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Reviewed by:
  • Pope Gregory X and the Crusades by Philip B. Baldwin
  • Christoph T. Maier
Pope Gregory X and the Crusades. By Philip B. Baldwin. [Studies in the History of Medieval Religion, Vol. XLI.] (Rochester, NY: The Boydell Press. 2014. Pp. xii, 247. ISBN 978-1-84383-916-3.)

Popes were the key to crusading because the concept of crusade was based on papal authority. In their function as vicarii Dei popes were the legitimate authority for initiating crusades as holy wars and the sole providers of plenary indulgences, which formed the central motivation for most crusaders. Urban II stood at the beginning of a long line of medieval popes who made it their business to promote this particularly muscular institution of medieval Catholicism, which served to impose papal authority throughout Christendom and rally the faithful in an unprecedented manifestation of pious violence for the defense and expansion of the Christian religion. The thirteenth century was the most intense century of crusading with numerous campaigns fought throughout Europe, often in parallel, against all kinds of enemies of the Church. For the popes this was a test of their skills of leadership and organization. Pope Innocent III, at the very beginning of the thirteenth century, set the pace by preaching the cross against Muslims in the Holy Land and in Spain, heretics in southwestern France, non-Christians in the Baltic, and his political enemies in southern Italy. He also reorganized propaganda and finance for crusading, making them more efficient and effective while placing the practice of crusading in a firm legal framework. Popes of the later thirteenth century built upon Innocent’s foundations, few more enthusiastically than Gregory X (1271–76). [End Page 628]

Philip Baldwin’s book on Gregory X’s crusade policies is a welcome addition to thirteenth-century crusade studies. Based on the meticulous investigation of Gregory’s correspondence conserved in the papal registers, Baldwin explores every nook and cranny of the pope’s involvement with the business of the Holy Land and other aspects of crusading during his short pontificate. It is a book that, in its intensity and attention to detail, tries the generalist’s patience but produces a wealth of insights for the specialist. Gregory’s crusading plans were centered on his attempts to prepare for a passagium generale by calling upon the whole of Christendom at the Second Council of Lyons to join the campaign. But this was not enough for Gregory, who, before becoming pope, had dedicated a good deal of his life in curial service to promoting campaigns in aid of the Holy Land. Baldwin chronicles Gregory’s efforts to prepare the battleground for the Holy Land by sending advance relief forces, which were meant to prevent a repeat of the military defeats that had befallen King Louis IX’s crusades. He also describes the diplomatic negotiations necessary to settle the disputes over the imperial crown and gain the support of as many leading heads of Europe as possible for the big push to the East. Finally, Baldwin attempts to imagine what Gregory X’s crusade to the Holy Land would have looked like, had the pope not died prematurely and had his immediate successors managed to hold on to the papal throne for any length of time.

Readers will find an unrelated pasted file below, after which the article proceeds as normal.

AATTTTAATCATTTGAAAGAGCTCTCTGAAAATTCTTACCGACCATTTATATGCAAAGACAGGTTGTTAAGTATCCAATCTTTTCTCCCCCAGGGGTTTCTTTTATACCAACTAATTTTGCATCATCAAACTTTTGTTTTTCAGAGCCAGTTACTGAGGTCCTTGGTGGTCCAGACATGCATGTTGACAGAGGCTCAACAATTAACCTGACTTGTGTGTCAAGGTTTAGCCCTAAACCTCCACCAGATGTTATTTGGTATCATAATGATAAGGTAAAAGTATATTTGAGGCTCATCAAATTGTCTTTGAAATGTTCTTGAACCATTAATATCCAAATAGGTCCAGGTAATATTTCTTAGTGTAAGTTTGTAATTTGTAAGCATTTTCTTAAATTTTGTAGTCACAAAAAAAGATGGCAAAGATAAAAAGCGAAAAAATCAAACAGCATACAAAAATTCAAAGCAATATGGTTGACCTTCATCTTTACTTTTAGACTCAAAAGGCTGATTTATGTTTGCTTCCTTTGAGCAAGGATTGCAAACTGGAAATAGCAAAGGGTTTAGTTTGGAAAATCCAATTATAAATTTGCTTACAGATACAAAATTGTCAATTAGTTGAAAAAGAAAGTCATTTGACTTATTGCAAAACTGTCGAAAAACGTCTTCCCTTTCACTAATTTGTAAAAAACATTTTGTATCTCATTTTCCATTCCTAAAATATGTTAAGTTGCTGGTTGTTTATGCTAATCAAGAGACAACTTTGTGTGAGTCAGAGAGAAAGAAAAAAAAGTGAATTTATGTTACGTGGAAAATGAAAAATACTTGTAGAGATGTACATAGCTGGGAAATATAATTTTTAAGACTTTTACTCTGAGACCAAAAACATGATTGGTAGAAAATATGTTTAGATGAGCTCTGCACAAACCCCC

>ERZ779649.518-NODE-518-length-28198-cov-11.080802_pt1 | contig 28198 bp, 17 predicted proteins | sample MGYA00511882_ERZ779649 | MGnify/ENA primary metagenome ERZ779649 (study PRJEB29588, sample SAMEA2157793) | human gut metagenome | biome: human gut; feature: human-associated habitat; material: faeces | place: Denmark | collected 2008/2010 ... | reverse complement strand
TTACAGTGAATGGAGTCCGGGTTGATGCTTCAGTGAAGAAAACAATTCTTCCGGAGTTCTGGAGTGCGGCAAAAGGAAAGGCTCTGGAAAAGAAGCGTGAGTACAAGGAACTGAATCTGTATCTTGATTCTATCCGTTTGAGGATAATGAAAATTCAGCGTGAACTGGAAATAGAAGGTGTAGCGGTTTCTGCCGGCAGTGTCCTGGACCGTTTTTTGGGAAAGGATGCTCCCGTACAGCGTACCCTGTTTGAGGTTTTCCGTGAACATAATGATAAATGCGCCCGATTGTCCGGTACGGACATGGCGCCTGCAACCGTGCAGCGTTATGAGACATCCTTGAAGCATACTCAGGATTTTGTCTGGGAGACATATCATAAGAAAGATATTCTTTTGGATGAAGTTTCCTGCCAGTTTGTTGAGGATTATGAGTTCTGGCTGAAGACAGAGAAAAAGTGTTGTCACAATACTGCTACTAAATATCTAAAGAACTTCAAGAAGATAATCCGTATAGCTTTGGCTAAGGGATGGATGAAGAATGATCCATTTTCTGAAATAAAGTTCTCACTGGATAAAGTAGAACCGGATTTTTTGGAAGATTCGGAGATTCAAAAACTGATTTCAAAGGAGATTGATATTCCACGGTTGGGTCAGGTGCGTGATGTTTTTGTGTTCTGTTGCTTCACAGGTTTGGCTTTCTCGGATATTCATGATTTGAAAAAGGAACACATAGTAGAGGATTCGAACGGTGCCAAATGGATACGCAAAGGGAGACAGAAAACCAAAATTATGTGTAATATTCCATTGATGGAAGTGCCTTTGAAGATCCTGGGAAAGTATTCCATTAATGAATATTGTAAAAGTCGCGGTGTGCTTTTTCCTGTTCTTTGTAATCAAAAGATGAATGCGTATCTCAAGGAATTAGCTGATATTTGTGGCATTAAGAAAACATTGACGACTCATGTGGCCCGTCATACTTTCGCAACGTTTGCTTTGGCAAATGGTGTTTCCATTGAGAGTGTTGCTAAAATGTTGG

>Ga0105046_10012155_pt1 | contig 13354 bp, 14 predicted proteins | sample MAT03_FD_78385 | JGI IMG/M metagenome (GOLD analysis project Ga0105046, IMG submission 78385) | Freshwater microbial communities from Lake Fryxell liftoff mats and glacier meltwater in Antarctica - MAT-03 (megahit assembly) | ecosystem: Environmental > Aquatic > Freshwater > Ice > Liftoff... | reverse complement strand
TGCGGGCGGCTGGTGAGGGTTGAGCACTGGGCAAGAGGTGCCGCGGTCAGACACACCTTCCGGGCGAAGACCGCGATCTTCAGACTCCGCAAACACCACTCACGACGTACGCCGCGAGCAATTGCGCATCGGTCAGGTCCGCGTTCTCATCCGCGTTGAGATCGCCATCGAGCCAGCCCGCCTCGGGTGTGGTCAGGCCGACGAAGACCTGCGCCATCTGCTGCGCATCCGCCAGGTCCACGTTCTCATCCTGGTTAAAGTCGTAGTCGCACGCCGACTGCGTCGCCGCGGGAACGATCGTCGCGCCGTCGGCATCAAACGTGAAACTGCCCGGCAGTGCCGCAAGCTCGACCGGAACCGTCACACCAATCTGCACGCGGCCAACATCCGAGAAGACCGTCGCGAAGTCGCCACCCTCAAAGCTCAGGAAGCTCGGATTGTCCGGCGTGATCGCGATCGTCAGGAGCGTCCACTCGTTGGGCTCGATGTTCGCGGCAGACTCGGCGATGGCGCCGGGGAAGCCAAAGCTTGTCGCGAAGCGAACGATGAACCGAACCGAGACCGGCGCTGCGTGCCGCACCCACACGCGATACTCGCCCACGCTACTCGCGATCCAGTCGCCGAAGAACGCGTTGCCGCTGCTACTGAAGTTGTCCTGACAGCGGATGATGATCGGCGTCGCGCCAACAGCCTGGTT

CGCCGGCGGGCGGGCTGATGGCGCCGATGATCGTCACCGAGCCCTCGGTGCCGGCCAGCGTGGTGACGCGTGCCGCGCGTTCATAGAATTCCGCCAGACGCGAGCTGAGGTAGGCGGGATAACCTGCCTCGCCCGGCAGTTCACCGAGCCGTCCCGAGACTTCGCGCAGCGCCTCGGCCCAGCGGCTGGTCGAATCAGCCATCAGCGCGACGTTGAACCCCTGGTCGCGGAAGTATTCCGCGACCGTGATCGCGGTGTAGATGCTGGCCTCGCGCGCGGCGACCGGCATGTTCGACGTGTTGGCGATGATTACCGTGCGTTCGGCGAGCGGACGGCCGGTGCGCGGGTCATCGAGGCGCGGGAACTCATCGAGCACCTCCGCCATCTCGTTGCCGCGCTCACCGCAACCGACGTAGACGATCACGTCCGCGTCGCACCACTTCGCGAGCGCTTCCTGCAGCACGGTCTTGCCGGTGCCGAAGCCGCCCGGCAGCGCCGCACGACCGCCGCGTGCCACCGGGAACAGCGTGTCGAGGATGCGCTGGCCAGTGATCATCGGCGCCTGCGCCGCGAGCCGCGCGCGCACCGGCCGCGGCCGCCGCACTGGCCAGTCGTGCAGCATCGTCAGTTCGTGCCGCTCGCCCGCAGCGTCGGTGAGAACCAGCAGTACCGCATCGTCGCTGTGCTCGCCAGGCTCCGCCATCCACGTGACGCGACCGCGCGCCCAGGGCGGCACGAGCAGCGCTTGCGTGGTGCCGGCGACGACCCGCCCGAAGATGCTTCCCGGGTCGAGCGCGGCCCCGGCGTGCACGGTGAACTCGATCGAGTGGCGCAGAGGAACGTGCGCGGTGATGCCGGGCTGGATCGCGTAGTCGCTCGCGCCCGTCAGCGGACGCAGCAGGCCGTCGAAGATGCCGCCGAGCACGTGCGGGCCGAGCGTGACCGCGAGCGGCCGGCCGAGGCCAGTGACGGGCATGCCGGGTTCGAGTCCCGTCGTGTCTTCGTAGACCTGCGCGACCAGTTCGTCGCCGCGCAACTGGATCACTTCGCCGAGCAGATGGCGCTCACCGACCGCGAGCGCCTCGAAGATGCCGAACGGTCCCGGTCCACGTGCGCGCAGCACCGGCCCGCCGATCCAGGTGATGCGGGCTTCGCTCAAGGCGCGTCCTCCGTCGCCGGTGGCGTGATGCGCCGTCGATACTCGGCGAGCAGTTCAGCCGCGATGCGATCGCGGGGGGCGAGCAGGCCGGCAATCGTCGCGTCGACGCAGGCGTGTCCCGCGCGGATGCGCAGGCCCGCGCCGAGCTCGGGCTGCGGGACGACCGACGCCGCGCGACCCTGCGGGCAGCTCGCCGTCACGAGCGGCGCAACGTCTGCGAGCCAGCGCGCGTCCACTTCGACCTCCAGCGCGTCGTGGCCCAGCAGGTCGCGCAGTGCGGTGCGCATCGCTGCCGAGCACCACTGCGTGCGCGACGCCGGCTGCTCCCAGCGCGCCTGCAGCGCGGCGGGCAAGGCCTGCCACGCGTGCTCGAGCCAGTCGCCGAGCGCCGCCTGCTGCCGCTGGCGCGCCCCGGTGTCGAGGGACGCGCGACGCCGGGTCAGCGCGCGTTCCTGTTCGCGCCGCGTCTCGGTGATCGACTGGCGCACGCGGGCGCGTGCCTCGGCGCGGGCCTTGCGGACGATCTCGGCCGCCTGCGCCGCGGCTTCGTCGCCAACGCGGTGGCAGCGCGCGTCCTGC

Despite its narrow thematic scope, Baldwin’s study makes an important contribution to crusade studies. Next to Innocent III, Gregory X is the only thirteenth-century pope whose crusading policies have been studied in depth and from a vantage point of modern crusade studies. Baldwin proves without doubt the importance of papal leadership and forceful curial organization to the success of the crusades, even if in this instance the failure of the crusade came about despite Gregory X’s intense efforts.

Christoph T. Maier
University of Zurich


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pp. 628-629
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